"In light of the absence of safety concerns based on our review to date, among other factors, the FDA is considering exercising enforcement discretion for NAC-containing products labeled as dietary supplements." – ODSP announcement
As it did when the FDA in November tentatively denied its petition, the CRN says the agency’s latest answers avoid the question of what’s stopping it from treating other ingredients long used in supplements the same way it has NAC? (Also see "US FDA Misses Point On NAC In Supplements, Avoids Answering Questions, CRN Argues" - HBW Insight, 5 Jan, 2022.)
“Today’s decision sets a dangerous and extralegal precedent for other supplement ingredients,” said president and CEO Steve Mister.
Decades of use as a dietary ingredient, even though the FDA has said NAC was approved as a drug in 1963, say something about an ingredient being lawful for use, the trade group said following the agency’s announcement.
Moreover, the FDA says it “recognizes there are no safety issues with respect to NAC’s long history of use,” Mister added in the CRN statement.
“Even though FDA has previously acknowledged NAC as a legal and safe supplement ingredient, the agency is attempting to create the power to remove legitimate dietary supplements from the market that the law plainly does not give it,” Mister said.
“While the ingredient at issue now is NAC, a broader issue is at stake – FDA’s ability to declare tried and true dietary ingredients off limits to dietary supplements and to confer drug companies with a monopoly over those ingredients, with few options for industry to challenge those actions.”
Enforcement Discretion FDA's 'Way Out'?
The NPA, meanwhile, says that not denying its and the CRN’s petitions to deem NAC a dietary ingredient would’ve been the best resolution for the industry, but the ODSP’s indication that an NAC rulemaking in response to the NPA’s second petition is a positive step.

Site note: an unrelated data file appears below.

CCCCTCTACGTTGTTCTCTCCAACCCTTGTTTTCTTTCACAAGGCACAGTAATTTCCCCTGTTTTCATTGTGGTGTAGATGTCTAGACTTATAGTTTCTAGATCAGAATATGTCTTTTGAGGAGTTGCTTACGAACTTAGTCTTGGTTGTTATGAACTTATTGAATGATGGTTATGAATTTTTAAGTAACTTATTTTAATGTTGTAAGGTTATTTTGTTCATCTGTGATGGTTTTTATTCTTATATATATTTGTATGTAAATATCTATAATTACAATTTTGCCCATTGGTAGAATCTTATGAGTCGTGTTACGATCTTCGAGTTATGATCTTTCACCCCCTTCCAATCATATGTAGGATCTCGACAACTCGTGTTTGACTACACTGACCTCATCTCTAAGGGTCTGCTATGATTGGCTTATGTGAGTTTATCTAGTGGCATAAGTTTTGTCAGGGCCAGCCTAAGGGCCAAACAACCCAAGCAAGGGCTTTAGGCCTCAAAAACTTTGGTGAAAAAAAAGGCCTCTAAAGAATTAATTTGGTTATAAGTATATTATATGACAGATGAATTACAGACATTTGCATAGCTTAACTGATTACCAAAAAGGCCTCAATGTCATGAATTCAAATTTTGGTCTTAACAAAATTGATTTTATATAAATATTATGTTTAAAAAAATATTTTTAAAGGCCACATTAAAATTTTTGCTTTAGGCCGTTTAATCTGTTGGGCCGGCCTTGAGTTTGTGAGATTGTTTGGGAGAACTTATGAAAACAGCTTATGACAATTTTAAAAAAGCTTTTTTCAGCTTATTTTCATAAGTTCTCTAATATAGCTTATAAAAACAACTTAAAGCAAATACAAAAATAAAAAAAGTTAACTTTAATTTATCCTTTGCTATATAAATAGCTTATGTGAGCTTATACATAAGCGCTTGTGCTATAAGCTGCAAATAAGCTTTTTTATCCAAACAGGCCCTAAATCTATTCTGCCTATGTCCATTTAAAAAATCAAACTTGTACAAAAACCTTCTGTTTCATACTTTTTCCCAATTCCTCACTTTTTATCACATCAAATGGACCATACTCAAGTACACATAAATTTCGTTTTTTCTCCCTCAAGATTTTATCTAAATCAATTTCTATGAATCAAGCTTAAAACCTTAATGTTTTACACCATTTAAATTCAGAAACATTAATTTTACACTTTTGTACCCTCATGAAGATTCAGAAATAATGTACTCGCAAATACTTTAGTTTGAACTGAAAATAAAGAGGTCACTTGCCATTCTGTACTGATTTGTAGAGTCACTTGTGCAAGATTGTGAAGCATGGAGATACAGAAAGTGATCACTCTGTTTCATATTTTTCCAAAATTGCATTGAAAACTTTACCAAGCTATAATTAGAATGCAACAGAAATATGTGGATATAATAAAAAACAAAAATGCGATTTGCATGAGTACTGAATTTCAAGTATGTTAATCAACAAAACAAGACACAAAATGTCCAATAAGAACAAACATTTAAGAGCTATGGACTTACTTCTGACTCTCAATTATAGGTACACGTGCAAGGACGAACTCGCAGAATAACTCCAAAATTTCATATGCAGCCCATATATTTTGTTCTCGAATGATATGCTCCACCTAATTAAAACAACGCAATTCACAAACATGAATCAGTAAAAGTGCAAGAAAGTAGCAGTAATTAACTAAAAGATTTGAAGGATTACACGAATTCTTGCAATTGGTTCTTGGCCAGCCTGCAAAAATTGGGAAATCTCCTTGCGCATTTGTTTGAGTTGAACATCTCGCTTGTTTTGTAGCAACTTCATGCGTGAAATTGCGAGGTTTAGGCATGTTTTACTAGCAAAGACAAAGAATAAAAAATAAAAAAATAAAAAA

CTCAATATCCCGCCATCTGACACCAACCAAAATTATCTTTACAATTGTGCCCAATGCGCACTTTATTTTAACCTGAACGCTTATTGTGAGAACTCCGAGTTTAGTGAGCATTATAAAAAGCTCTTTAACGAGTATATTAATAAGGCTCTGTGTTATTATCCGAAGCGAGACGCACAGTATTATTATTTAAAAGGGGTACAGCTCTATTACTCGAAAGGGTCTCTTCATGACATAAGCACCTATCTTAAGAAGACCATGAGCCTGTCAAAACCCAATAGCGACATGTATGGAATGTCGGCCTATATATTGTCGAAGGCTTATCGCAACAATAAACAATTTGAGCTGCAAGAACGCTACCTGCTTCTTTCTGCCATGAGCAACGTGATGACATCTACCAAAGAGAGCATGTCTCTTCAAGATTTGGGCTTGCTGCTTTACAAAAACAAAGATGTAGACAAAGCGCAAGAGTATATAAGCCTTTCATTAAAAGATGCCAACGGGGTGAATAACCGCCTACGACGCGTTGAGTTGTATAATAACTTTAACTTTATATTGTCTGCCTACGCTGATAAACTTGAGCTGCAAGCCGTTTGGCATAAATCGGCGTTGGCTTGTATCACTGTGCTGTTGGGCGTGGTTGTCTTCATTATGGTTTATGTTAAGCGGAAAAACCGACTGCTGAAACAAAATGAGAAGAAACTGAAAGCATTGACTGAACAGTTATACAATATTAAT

President and CEO Daniel Fabricant noted that NPA’s complaint filed in December likely prompted the FDA to announce these answers. (Also see "NPA Alleges US FDA Bends Time As Well As Rules To Stop NAC’s Use As Dietary Ingredient" - HBW Insight, 7 Dec, 2021.)
“The fact they admitted they didn't have a safety signal when they went through this whole endeavor but went ahead and did it, two years of effort, resources, revenues lost by businesses … that's a problem.” – NPA CEO Daniel Fabricant
“It's changed because we took legal action. They added the enforcement discretion piece and that gives them a way out,” Fabricant told HBW Insight.
On top of what the ODSP called a “likely” NAC rulemaking, he said the agency will offer enforcement discretion guidance. “Which means that will memorialize the enforcement discretion in some regard. That wouldn't happen without our ask,” Fabricant said.
The NPA is encouraged but still concerned by the agency’s latest response. Although the ODSP noted no safety questions and the resolution the trade group seeks – deeming NAC a lawful dietary ingredient – appears likely through a rulemaking, the NPA, like the CRN, questions why the agency launched its enforcement against the ingredient.
“The fact they admitted they didn't have a safety signal when they went through this whole endeavor but went ahead and did it, two years of effort, resources, revenues lost by businesses … that's a problem,” Fabricant said.
CRN Considers Litigation
The FDA’s definitive no to the CRN’s and the NPA’s petitions for a determination that products containing NAC are not excluded from the definition of a supplement under FDA regulations isn’t the end of CRN’s argument.
The FDA “made clear its decision on NAC is now a final agency action, ripe for judicial interpretation,” Mister said.
The trade group is consulting with it members about its next steps, and all options, including immediate litigation, are on the table, he said.
The CRN’s argument is that under the FDA’s dietary supplement manufacturing and marketing regulations, it doesn’t have authority to summarily deem unlawful a long-used ingredient free of safety concerns.
The trade group acknowledges the ODSP indicated it will exercise enforcement discretion and that a NAC rulemaking is likely, but it’s not holding its breath.
An NAC rulemaking “in the future could conceivably take years to accomplish, making this situation far more challenging and untenable for the industry, retailers, and consumers – leaving this safe, legal, and beneficial ingredient in a state of regulatory limbo,” Mister said.